When I’m not delving into Microsoft technologies, I enjoy making music. A Christmas gift that I received turned out to be an unlikely trigger to make me think about usability. That gift was a book with transcriptions of some popular sax solos and included Money by Pink Floyd. This song is a bit unique in the popular music world in that it breaks from the typical pattern of having four beats in each measure (or at least an even number of beats) and instead uses five beats per measure. To (over) simplify for the reader who may have no musical knowledge, this means that in most music if you listen to the “pulses” of most music there is a natural breaking of the rythm into groupings of four pulses but in this song the natural grouping will have five instead. What does this have to do with usability? The fact that the song is in a unique time signature is not significant in regards to usability, but what is significant is that it had never occured to me that the time signature was unique. The song was written and played in a way that is “just works”, leaving the user completely unaware of technical significance and just enjoying the music.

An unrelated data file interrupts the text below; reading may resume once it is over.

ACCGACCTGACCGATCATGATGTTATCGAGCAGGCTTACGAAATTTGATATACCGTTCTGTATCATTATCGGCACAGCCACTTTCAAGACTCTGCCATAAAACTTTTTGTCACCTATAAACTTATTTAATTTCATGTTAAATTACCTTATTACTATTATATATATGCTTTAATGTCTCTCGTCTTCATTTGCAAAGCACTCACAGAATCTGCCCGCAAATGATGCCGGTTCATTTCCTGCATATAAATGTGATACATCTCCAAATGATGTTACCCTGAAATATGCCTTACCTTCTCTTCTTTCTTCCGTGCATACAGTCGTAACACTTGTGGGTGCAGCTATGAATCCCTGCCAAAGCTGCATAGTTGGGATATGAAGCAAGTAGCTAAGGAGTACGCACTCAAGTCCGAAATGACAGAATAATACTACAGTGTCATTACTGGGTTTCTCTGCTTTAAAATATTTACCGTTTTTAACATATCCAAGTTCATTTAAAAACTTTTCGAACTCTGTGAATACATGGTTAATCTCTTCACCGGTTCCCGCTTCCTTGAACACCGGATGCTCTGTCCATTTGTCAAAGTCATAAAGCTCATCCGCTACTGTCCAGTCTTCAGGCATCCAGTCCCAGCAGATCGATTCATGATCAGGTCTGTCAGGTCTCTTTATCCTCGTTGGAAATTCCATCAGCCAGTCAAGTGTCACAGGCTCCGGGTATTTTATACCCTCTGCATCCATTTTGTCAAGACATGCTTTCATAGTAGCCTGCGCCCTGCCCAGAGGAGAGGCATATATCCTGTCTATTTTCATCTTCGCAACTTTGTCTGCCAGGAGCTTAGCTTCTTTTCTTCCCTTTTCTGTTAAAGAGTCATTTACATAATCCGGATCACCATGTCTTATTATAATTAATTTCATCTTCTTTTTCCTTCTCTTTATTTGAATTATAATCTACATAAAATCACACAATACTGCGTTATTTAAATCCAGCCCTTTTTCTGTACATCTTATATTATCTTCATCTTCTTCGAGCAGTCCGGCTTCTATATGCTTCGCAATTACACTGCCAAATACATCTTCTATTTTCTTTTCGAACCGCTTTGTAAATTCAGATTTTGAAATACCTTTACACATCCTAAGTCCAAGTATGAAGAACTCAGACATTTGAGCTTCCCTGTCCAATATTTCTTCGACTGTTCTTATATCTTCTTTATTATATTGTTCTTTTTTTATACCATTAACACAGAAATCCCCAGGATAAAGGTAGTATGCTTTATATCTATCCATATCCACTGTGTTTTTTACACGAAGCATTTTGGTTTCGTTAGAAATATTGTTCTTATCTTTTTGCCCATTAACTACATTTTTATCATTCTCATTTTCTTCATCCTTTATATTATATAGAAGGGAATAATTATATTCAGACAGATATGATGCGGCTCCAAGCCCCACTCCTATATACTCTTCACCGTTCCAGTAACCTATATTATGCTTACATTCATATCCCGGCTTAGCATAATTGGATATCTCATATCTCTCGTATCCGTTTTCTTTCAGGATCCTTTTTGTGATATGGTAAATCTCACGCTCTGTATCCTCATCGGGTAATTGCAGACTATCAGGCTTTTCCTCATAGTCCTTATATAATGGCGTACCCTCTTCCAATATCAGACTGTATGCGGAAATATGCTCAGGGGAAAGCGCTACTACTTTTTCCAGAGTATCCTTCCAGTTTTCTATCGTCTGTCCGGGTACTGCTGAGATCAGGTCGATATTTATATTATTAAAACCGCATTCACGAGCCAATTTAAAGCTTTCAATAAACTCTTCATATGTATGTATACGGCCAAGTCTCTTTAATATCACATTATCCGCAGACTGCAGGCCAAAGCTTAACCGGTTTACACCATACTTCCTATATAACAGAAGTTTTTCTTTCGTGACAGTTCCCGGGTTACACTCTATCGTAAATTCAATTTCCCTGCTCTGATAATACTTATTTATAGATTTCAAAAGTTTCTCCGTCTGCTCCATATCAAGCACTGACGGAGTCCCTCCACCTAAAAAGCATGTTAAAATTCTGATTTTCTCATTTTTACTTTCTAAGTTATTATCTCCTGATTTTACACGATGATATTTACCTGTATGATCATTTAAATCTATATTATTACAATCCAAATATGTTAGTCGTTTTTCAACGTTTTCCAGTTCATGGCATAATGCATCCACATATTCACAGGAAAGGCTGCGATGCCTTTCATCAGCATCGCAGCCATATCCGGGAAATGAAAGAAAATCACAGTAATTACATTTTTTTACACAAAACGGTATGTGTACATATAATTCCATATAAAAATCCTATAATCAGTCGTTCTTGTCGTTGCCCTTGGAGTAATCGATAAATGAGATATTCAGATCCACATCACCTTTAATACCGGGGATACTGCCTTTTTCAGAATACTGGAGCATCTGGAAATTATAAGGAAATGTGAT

When building software we can follow we can follow this example by keeping in mind that great software should never surprise the end user. The fact that it works for a given purpose should not strike the user as the least bit impressive no matter how much development effort was put into making it work.
A key factor in building software that does not surprise the end user is to make sure that software fits well from a user interface design perspective into the ecosystem in which it will run. If building a traditional Windows desktop application, established UI paradigms for that environment should be followed. If building a modern app for Windows 8, a different set of guidelines apply. Microsoft provides a set of guidelines for building a consistent user experience in each of these environments. For traditional desktop applications built on Windows 7 and Windows Vista, you can reference the Windows User Experience Interaction Guidelines and for Windows Store apps running on Windows 8 you can reference Designing UX for apps. Each of these resources cover topics such as navigation and user interface elements appropriate for different types of navigation.
If you build Windows client applications whether they’re running on Windows 7 or Windows 8, spend a little time familiarizing yourself or becoming re-acquainted with the appropriate experience guidelines and make an effort to ensure that your users are never surprised.